For more specific resources, I recommend the following:
Books by Irvin Yalom, a psychiatrist, a professor of psychiatry at Stanford, and an Advisor to Talkspace:
Staring at the Sun: Overcoming the Terror of Death
The Gift of Therapy: An Open Letter to a New Generation of Therapists and Their Patients

More inspiring Books:
Alone Together: Why We Expect More from Technology and Less from Each Other by Sherry Turkle
Thinking, Fast and Slow by Daniel Kahneman
Homo Deus: A Brief History of Tomorrow by Yuval Noah Harari
Mating in Captivity: Unlocking Erotic Intelligence by Esther Perel
The Lean Startup: How Today’s Entrepreneurs Use Continuous Innovation to Create Radically Successful Businesses by Eric Ries
The Ego and the Id by Sigmund Freud
Man’s Search for Meaning by Viktor Frankl
Someone To Talk To by Samanta White (a Talkspace Therapist)

Inspiring Documentary:
Yalom’s Cure 

Inspiring Speakers:
Laurie Dhue – Story of Recovery
Confessions of a Depressed Comic
How to Build a Company Where the Best Ideas Win
The Power of Vulnerability
Getting Stuck in the Negatives (And How to Get Unstuck)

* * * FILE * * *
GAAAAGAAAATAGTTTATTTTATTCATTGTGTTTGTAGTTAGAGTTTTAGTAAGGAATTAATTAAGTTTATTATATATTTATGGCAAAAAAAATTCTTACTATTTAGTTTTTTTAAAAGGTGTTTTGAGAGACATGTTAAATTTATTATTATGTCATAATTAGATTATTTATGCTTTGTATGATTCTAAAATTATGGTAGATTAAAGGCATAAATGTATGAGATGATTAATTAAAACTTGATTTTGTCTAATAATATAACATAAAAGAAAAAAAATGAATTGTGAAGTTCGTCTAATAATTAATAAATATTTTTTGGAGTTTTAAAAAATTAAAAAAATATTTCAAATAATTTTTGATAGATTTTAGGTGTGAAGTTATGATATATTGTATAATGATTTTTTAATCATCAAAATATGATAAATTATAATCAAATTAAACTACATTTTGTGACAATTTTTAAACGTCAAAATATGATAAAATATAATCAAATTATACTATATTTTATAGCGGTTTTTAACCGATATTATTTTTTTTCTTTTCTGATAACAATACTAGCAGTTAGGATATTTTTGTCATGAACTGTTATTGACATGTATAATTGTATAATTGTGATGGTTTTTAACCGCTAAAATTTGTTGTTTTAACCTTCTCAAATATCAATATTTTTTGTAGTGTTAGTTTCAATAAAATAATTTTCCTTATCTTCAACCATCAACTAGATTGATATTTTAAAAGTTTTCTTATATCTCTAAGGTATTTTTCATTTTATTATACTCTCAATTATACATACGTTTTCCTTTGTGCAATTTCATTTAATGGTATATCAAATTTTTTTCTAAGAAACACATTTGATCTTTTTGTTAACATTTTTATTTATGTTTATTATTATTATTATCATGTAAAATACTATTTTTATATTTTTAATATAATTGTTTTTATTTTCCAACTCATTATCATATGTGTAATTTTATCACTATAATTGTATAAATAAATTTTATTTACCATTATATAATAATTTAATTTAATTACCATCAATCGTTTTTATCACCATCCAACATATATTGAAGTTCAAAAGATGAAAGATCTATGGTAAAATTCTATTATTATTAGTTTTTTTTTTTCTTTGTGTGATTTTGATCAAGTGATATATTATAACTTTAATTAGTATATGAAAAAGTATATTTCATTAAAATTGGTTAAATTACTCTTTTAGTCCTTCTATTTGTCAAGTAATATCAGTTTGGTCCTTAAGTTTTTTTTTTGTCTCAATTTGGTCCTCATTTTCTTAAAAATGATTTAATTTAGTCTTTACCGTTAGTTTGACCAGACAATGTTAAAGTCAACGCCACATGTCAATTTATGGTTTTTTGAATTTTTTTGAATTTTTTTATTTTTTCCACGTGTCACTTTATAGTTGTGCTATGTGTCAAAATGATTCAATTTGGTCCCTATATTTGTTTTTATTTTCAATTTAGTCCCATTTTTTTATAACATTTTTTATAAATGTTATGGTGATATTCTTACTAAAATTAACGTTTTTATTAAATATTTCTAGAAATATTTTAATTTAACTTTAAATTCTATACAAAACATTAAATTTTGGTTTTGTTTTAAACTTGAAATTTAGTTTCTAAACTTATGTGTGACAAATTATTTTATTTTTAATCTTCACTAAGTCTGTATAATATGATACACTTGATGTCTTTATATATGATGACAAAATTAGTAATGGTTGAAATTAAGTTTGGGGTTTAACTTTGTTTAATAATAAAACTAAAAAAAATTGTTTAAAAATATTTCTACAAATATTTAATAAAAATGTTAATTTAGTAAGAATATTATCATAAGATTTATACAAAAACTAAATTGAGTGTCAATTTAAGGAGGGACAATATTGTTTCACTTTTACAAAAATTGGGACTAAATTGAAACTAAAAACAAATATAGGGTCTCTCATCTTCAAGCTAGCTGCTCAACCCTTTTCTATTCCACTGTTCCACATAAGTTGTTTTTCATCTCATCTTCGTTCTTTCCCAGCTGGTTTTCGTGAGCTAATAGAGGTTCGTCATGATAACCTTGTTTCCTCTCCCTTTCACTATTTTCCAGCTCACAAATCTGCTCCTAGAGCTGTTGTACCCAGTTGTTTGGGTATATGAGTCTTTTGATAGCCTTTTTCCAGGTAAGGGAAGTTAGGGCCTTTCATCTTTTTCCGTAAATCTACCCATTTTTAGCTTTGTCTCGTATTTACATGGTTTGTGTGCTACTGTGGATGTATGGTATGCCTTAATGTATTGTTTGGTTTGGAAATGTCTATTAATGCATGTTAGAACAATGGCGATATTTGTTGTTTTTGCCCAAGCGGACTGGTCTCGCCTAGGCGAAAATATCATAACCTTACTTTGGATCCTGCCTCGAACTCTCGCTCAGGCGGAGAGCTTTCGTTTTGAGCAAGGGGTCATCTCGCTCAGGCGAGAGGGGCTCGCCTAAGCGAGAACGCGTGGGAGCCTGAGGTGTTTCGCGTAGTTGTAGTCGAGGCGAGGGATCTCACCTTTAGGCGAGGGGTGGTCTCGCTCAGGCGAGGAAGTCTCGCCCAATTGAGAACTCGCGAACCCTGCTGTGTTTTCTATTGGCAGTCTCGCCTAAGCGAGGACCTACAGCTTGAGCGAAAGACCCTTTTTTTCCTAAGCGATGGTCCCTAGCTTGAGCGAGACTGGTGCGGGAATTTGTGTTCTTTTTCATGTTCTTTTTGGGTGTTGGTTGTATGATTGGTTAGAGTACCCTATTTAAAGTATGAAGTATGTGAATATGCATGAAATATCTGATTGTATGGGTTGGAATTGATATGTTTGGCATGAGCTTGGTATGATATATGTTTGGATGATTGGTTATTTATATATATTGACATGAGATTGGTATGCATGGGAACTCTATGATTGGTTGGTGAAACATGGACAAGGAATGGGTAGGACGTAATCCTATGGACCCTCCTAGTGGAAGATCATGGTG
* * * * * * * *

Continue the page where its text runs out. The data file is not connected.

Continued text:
Rethinking Infidelity…A Talk for Anyone Who Has Ever Loved
Dr. Irvin Yalom Explains “The Evolution of Therapy

Websites/Blogs:
Psychology Today
Psychotherapy.net
MedCityNews
Medical Daily
MobiHealthNews
Psych Central
Teen Vogue on Mental Health
Healthy Living on The Huffington Post
The MightyUnstuck
Shine
Thrive Global
WIRED

 

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Email: Roni@talkspace.com
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Roni Frank is a Co-Founder of Talkspace, an online therapy platform and mobile app that connect clients directly with licensed therapists anytime and anywhere. Roni, who serves as Head of Clinical Services, is leading the company’s provider network of more than 1,500 therapists and is responsible for quality of clinical service and therapist network growth. Roni is committed to open access to mental health care for every person in need. Roni and her husband co-founded Talkspace in 2012, while she was pursuing her Master’s degree in Psychoanalysis and Psychotherapy at the New York Graduate School of Psychoanalysis. Roni earned her degree in 2013. Before co-founding Talkspace, Roni was a software developer at Amdocs, a leading software and services provider to communications and media companies. Roni also received a Bachelor’s degree in Computer Science from the Interdisciplinary Center in Herzliya, Israel, in 2000.